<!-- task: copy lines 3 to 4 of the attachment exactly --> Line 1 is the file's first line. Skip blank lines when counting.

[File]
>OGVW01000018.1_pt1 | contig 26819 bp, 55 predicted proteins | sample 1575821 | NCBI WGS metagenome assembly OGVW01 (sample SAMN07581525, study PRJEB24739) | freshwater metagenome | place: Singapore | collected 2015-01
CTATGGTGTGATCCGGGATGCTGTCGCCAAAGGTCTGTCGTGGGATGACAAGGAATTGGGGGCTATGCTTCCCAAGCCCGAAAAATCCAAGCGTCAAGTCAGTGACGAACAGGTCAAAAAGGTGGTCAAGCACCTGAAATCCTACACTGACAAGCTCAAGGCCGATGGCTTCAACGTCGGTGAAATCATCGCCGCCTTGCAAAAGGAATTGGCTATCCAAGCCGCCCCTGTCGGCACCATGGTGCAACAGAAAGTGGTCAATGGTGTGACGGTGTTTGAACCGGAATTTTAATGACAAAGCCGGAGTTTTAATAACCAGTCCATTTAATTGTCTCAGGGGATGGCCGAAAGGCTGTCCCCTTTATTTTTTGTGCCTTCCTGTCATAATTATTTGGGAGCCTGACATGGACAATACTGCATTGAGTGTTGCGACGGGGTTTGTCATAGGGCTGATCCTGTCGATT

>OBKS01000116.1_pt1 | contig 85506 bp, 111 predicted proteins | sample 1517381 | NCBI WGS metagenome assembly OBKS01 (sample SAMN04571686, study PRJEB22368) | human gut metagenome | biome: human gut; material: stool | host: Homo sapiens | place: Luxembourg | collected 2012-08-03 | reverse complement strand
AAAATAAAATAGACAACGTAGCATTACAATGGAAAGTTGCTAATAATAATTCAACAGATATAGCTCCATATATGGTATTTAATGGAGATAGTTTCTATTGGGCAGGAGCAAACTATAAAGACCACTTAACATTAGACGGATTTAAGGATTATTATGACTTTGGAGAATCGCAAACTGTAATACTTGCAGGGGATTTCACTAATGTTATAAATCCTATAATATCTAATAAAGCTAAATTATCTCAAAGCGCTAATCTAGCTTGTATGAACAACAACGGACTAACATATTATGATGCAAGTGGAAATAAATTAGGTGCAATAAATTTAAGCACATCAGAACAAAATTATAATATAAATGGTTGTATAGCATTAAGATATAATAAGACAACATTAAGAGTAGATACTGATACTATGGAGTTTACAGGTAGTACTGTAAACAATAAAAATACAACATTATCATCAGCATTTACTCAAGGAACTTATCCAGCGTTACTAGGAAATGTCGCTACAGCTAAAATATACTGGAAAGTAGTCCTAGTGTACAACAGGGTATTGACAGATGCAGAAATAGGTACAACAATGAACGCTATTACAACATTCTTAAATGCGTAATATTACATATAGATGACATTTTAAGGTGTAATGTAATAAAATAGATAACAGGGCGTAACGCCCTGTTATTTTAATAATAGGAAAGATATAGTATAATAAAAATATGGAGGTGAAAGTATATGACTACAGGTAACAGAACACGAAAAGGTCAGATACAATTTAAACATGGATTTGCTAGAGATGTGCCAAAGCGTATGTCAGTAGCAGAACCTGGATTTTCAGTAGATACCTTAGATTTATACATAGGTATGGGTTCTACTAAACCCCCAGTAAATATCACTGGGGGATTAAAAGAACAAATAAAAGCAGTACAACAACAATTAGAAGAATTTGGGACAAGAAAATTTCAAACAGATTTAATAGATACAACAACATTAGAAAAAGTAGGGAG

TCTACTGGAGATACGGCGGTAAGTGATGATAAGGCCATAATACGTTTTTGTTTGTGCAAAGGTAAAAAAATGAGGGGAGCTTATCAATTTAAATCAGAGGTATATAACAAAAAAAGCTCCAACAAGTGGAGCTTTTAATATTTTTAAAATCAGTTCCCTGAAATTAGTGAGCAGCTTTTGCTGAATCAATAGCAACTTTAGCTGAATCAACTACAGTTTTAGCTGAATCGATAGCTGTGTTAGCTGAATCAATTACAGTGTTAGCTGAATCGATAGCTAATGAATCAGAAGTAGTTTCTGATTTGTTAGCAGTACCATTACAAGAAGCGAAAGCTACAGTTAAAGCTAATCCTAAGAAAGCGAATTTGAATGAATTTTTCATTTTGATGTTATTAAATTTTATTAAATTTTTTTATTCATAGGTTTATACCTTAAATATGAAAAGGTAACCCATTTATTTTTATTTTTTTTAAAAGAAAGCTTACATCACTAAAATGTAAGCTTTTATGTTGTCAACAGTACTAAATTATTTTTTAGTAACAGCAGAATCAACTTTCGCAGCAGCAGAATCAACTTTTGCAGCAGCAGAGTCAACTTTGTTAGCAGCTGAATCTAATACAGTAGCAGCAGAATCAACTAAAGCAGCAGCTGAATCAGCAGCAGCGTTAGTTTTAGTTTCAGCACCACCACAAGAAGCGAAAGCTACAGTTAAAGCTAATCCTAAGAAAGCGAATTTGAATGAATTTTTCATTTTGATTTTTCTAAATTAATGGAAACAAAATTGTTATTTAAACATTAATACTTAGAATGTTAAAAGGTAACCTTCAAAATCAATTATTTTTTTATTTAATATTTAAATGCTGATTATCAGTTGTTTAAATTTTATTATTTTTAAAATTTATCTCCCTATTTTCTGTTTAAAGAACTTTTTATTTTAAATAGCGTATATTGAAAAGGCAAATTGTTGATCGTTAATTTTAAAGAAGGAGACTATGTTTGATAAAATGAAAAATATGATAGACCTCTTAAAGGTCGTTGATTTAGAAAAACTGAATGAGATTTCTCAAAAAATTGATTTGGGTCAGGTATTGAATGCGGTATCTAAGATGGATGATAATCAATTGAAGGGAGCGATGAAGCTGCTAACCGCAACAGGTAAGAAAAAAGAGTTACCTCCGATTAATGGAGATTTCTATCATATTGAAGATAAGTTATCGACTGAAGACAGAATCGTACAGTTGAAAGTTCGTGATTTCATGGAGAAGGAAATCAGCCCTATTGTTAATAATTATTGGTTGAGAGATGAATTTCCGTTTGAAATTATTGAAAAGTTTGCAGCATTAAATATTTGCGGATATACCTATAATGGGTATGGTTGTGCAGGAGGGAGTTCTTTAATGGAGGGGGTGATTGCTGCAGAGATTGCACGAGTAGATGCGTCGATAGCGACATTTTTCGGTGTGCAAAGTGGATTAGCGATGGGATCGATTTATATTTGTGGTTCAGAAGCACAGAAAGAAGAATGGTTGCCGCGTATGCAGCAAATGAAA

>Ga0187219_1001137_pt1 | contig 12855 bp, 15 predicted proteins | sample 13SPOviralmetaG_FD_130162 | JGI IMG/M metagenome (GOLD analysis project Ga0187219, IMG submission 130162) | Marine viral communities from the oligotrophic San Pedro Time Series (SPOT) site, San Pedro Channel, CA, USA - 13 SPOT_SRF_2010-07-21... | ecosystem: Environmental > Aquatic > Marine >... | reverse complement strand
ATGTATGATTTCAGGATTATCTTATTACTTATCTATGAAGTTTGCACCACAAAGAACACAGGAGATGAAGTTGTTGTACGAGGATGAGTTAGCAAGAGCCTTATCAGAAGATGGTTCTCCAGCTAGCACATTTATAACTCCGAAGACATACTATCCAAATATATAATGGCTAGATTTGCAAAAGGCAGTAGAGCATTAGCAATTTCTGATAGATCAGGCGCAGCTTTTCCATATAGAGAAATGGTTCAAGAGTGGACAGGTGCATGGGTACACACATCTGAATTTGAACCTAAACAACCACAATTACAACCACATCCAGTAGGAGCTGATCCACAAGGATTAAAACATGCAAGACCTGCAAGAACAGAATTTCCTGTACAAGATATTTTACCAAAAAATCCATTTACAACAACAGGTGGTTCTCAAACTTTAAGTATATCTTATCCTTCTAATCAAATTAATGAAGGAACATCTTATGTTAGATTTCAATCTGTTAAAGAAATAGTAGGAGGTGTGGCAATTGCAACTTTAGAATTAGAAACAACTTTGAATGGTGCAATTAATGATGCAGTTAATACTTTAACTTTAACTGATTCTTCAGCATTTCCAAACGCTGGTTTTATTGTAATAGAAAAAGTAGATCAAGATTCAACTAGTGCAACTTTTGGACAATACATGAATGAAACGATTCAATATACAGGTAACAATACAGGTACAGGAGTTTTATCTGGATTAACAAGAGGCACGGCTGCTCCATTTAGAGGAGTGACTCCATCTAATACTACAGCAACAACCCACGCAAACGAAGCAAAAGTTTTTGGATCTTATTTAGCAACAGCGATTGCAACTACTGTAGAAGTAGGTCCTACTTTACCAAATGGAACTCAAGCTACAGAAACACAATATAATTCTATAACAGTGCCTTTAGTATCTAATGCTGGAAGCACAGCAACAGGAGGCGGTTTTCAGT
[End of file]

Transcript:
>OBKS01000116.1_pt1 | contig 85506 bp, 111 predicted proteins | sample 1517381 | NCBI WGS metagenome assembly OBKS01 (sample SAMN04571686, study PRJEB22368) | human gut metagenome | biome: human gut; material: stool | host: Homo sapiens | place: Luxembourg | collected 2012-08-03 | reverse complement strand
AAAATAAAATAGACAACGTAGCATTACAATGGAAAGTTGCTAATAATAATTCAACAGATATAGCTCCATATATGGTATTTAATGGAGATAGTTTCTATTGGGCAGGAGCAAACTATAAAGACCACTTAACATTAGACGGATTTAAGGATTATTATGACTTTGGAGAATCGCAAACTGTAATACTTGCAGGGGATTTCACTAATGTTATAAATCCTATAATATCTAATAAAGCTAAATTATCTCAAAGCGCTAATCTAGCTTGTATGAACAACAACGGACTAACATATTATGATGCAAGTGGAAATAAATTAGGTGCAATAAATTTAAGCACATCAGAACAAAATTATAATATAAATGGTTGTATAGCATTAAGATATAATAAGACAACATTAAGAGTAGATACTGATACTATGGAGTTTACAGGTAGTACTGTAAACAATAAAAATACAACATTATCATCAGCATTTACTCAAGGAACTTATCCAGCGTTACTAGGAAATGTCGCTACAGCTAAAATATACTGGAAAGTAGTCCTAGTGTACAACAGGGTATTGACAGATGCAGAAATAGGTACAACAATGAACGCTATTACAACATTCTTAAATGCGTAATATTACATATAGATGACATTTTAAGGTGTAATGTAATAAAATAGATAACAGGGCGTAACGCCCTGTTATTTTAATAATAGGAAAGATATAGTATAATAAAAATATGGAGGTGAAAGTATATGACTACAGGTAACAGAACACGAAAAGGTCAGATACAATTTAAACATGGATTTGCTAGAGATGTGCCAAAGCGTATGTCAGTAGCAGAACCTGGATTTTCAGTAGATACCTTAGATTTATACATAGGTATGGGTTCTACTAAACCCCCAGTAAATATCACTGGGGGATTAAAAGAACAAATAAAAGCAGTACAACAACAATTAGAAGAATTTGGGACAAGAAAATTTCAAACAGATTTAATAGATACAACAACATTAGAAAAAGTAGGGAG